Research and Clinical Studies
Doctors and scientists in Orthopedics and Sports Medicine work to develop safer, more effective treatments for conditions that affect children’s bones, muscles and joints. From refining surgical techniques to testing new drugs, we lead efforts to improve care so every child can live their life to the fullest. Our growing research program is discovering better ways to diagnose children’s musculoskeletal conditions.
Your child’s team will talk with you about registries and clinical trials available through Seattle Children’s that might benefit your child. We may ask you to fill out questionnaires about your child’s function and quality of life. Your answers help us improve care for your child and others who have a similar condition.
Here are some of the many projects in our research program, funded in part by the Lynn Taylor Staheli Endowed Chair in Pediatric Orthopedics. See detailed information about open research studies here.
Foot and Ankle Research
Through our registry of children with limb differences, we collect and study data about patients’ quality of life. The data help us understand connections between a child’s diagnosis, the types of care the child receives and the results. By looking at data from many children over time, our doctors are able to choose the best treatment for each child.
To refine clubfoot treatment, Seattle Children’s is a research site for a national study that compares 2 years of bracing after casting to 4 years of bracing after casting. The goal is to learn how we can reduce the risk of clubfoot coming back.
Skeletal Dysplasia Research
Seattle Children’s doctors are expanding knowledge about treatment of skeletal dysplasia with our registry that tracks what patients say about how they are doing.
Some doctors who treat children at other clinics or hospitals have little experience with less common forms of skeletal dysplasia. To improve care for children everywhere, our experts are part of the Skeletal Dysplasia Management Consortium. This group publishes evidence-based guidelines that doctors around the world can follow.
Soft Tissue and Bone Tumor Registry
As with many other orthopedic conditions, we collect outcomes data for children with soft tissue tumors or bone tumors. Asking children and families about their experience helps us learn more about effective care.
Our Spine Program team works closely with doctors from Pulmonary and Sleep Medicine to better understand how the lungs work in children with severe spinal curves (scoliosis). By looking at the degree of airway problems before and after surgery, we are learning more about methods to help children with lung disease linked to scoliosis.
We treat many young children with traditional growing rods, vertical expandable prosthetic titanium rib, Mehta casting and, more recently, magnetic growing rods. Much of our research focuses on comparing how these children do and improving their care.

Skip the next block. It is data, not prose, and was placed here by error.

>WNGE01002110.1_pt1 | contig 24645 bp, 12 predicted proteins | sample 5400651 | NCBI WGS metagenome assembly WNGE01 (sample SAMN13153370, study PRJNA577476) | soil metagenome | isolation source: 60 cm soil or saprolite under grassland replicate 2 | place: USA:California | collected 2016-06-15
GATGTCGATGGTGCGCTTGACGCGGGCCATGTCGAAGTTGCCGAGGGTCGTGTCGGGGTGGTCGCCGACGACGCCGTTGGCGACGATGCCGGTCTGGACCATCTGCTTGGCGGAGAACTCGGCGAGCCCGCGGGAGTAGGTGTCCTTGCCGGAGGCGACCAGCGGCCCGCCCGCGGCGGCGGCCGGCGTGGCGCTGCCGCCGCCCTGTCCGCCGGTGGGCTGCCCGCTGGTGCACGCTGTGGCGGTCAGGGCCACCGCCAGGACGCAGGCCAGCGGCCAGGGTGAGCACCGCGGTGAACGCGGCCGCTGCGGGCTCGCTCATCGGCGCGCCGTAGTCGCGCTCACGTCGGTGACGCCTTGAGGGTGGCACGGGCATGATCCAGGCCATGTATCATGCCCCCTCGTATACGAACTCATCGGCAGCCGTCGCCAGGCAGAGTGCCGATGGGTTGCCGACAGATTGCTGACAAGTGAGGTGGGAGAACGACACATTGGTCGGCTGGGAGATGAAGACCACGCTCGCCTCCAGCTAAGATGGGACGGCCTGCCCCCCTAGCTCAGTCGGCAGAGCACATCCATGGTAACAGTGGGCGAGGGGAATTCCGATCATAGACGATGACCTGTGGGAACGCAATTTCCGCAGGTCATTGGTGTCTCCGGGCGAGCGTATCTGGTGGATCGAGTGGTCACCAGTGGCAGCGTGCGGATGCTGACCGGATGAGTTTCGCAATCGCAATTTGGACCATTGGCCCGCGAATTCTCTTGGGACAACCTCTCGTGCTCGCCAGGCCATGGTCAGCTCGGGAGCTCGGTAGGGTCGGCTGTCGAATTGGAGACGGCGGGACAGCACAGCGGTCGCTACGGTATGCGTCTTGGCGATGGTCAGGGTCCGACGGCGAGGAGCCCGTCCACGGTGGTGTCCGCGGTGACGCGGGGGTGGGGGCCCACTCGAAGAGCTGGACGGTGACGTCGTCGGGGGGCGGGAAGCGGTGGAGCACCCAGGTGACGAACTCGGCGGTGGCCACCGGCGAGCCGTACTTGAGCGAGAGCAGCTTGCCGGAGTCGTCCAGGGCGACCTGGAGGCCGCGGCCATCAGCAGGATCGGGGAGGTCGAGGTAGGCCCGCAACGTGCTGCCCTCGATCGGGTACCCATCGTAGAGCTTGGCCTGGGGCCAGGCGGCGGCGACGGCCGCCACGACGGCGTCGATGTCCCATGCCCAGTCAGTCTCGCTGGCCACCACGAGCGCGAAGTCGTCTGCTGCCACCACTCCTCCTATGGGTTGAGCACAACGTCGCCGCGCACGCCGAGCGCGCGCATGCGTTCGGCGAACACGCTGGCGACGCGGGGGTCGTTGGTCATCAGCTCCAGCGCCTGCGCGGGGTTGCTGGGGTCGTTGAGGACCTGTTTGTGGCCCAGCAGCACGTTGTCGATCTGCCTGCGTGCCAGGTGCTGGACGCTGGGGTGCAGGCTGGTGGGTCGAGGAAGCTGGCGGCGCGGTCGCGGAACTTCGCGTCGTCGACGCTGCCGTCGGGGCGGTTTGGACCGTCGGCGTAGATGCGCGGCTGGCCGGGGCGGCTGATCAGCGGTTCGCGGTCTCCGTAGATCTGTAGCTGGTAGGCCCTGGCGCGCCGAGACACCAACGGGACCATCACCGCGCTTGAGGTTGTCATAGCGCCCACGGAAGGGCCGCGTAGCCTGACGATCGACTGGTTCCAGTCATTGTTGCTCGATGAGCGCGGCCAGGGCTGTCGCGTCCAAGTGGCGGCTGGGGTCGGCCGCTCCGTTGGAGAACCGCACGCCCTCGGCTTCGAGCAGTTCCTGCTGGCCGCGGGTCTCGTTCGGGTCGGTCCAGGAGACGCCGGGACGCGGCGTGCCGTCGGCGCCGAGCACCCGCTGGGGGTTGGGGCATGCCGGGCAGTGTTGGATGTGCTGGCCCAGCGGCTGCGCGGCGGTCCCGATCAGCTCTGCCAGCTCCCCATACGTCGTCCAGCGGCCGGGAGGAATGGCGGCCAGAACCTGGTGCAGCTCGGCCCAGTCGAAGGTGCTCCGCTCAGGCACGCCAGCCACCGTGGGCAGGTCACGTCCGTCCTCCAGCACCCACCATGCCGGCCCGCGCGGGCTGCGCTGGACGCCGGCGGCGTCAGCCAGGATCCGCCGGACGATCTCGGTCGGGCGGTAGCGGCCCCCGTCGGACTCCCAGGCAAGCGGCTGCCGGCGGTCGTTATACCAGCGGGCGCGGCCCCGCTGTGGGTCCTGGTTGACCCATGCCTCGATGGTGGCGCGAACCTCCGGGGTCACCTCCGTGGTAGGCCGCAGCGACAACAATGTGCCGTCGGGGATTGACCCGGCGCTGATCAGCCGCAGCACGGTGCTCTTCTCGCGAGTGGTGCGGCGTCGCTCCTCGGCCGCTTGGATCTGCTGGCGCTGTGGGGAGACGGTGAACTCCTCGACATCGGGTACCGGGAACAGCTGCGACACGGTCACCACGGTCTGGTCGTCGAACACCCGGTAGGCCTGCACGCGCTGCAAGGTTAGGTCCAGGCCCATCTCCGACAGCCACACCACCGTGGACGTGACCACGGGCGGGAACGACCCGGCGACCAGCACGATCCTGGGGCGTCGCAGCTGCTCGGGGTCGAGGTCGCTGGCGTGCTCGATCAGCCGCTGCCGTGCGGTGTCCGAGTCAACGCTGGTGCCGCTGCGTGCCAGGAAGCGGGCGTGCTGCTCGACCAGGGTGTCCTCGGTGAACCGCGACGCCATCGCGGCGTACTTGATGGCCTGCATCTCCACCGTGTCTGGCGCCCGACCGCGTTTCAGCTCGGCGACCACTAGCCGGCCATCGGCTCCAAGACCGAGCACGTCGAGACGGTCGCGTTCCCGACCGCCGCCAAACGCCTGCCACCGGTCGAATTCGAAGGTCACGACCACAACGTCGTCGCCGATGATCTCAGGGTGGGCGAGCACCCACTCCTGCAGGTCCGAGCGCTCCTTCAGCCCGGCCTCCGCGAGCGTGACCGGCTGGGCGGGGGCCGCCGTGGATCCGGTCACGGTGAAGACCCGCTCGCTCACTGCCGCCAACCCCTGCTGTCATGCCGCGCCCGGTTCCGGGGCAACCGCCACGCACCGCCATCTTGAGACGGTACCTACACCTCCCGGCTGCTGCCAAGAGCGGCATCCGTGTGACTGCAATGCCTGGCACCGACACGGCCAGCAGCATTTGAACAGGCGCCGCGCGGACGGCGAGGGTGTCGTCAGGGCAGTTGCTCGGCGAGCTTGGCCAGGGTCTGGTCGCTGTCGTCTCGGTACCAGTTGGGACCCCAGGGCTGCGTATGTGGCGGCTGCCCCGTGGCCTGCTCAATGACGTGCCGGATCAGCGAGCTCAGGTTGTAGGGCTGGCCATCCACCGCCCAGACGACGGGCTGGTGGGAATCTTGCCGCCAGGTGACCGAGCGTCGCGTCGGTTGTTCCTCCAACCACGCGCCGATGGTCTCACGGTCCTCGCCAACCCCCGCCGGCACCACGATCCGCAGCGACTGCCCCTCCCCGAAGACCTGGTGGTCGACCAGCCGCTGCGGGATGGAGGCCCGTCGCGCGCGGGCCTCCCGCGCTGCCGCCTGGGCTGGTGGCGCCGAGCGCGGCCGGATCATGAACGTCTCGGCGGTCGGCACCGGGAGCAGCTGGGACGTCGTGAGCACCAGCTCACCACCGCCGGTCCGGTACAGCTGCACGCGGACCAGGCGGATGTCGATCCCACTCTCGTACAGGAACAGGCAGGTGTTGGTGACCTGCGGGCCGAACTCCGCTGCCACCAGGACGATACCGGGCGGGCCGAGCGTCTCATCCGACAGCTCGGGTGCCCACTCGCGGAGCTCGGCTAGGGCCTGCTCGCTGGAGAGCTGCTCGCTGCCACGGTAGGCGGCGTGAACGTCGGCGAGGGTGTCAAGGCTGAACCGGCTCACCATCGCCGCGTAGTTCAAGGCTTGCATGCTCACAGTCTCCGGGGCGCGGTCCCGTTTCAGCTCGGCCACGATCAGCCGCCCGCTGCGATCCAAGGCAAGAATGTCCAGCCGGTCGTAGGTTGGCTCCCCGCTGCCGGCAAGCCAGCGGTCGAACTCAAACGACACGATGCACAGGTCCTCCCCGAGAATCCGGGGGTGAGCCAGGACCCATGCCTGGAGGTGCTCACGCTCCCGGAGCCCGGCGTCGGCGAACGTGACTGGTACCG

Seattle Children’s has a major role in the Children’s Spine Study Group, an international group researching spine deformities in children. Dr. Greg Redding, a pulmonologist, leads this effort.
We also provide care for neck (cervical spine) problems in children with skeletal dysplasia, congenital syndromes and Down syndrome. Dr. Jen Bauer takes part in international study groups for these conditions.
Members of our Spine Program team belong to the Scoliosis Research Society and played an important part in a landmark research study called Bracing in Adolescent Idiopathic Scoliosis Trial (BrAIST).
Sports Medicine Research
The research team from our Sports Medicine Program focuses on returning children to sports safely after an injury. We collect details from our patients about how they do after surgery for injuries to knee ligaments (anterior cruciate ligament or medial patellofemoral ligament). Then we use this information to improve surgical techniques and rehabilitation plans.
We also take part in the Pediatric Research in Sports Medicine Society (PRiSM). PRiSM connects many types of healthcare providers who specialize in caring for young athletes. It promotes shared research to advance care for active children and teens.
Seattle Children’s has developed a treatment-planning tool (clinical standard work pathway) for upper leg (femur) fractures and another for upper arm (supracondylar elbow) fractures. These tools, or pathways, are designed to improve the safety of treatment for these common breaks, and we’re doing studies to check the results. We are also doing a study (randomized control trial) on treating a common lower leg fracture in young children (sometimes called “toddler’s fracture”).
Upper Limb Differences Research
We are part of a national registry known as CoULD, which stands for Congenital Upper Limb Differences Registry. The registry tracks quality of life and other outcomes after surgery to help improve care for children with conditions like syndactyly, polydactyly, symbrachydactyly, amniotic band syndrome and arthrogryposis.
Vascular Malformations Research
Our Orthopedic, General Surgery and Interventional Radiology experts have worked together to come up with a better way to treat venous malformations in kids’ arms and legs. These clusters of blood vessels can become painful as your child grows, making it hard for your child to walk, play or enjoy common activities, like sports.
To remove the malformations, we inject a medical version of Super Glue first. After the glue hardens inside the blood vessels, surgeons can remove the cluster more safely and easily.
Contact Orthopedics and Sports Medicine at 206-987-2109 for an appointment, second opinion or more information.
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